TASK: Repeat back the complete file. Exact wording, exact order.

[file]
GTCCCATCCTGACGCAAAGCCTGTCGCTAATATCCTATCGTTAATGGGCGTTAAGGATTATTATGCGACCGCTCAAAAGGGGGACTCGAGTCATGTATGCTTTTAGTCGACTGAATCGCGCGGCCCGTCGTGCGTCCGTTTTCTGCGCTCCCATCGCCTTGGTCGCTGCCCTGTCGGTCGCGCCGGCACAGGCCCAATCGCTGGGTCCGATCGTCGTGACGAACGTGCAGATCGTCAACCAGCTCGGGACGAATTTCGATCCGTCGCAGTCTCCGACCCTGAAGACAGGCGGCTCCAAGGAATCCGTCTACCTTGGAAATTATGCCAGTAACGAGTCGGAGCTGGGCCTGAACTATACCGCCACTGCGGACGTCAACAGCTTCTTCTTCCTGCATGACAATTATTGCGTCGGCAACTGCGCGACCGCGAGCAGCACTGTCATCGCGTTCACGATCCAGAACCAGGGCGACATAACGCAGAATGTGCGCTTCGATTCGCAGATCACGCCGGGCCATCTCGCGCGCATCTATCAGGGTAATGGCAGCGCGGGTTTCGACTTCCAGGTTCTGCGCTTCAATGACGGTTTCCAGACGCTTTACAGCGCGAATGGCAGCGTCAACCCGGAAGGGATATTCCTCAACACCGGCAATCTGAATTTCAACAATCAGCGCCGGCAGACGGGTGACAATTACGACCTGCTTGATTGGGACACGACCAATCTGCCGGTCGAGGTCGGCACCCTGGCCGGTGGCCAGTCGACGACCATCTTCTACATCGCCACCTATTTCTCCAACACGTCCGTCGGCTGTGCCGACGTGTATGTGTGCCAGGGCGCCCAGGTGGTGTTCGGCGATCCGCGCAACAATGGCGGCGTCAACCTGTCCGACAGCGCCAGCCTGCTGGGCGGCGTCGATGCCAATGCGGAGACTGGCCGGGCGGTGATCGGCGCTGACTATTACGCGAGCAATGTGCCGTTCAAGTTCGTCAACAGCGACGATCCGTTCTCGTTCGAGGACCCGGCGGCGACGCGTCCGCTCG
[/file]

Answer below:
GTCCCATCCTGACGCAAAGCCTGTCGCTAATATCCTATCGTTAATGGGCGTTAAGGATTATTATGCGACCGCTCAAAAGGGGGACTCGAGTCATGTATGCTTTTAGTCGACTGAATCGCGCGGCCCGTCGTGCGTCCGTTTTCTGCGCTCCCATCGCCTTGGTCGCTGCCCTGTCGGTCGCGCCGGCACAGGCCCAATCGCTGGGTCCGATCGTCGTGACGAACGTGCAGATCGTCAACCAGCTCGGGACGAATTTCGATCCGTCGCAGTCTCCGACCCTGAAGACAGGCGGCTCCAAGGAATCCGTCTACCTTGGAAATTATGCCAGTAACGAGTCGGAGCTGGGCCTGAACTATACCGCCACTGCGGACGTCAACAGCTTCTTCTTCCTGCATGACAATTATTGCGTCGGCAACTGCGCGACCGCGAGCAGCACTGTCATCGCGTTCACGATCCAGAACCAGGGCGACATAACGCAGAATGTGCGCTTCGATTCGCAGATCACGCCGGGCCATCTCGCGCGCATCTATCAGGGTAATGGCAGCGCGGGTTTCGACTTCCAGGTTCTGCGCTTCAATGACGGTTTCCAGACGCTTTACAGCGCGAATGGCAGCGTCAACCCGGAAGGGATATTCCTCAACACCGGCAATCTGAATTTCAACAATCAGCGCCGGCAGACGGGTGACAATTACGACCTGCTTGATTGGGACACGACCAATCTGCCGGTCGAGGTCGGCACCCTGGCCGGTGGCCAGTCGACGACCATCTTCTACATCGCCACCTATTTCTCCAACACGTCCGTCGGCTGTGCCGACGTGTATGTGTGCCAGGGCGCCCAGGTGGTGTTCGGCGATCCGCGCAACAATGGCGGCGTCAACCTGTCCGACAGCGCCAGCCTGCTGGGCGGCGTCGATGCCAATGCGGAGACTGGCCGGGCGGTGATCGGCGCTGACTATTACGCGAGCAATGTGCCGTTCAAGTTCGTCAACAGCGACGATCCGTTCTCGTTCGAGGACCCGGCGGCGACGCGTCCGCTCG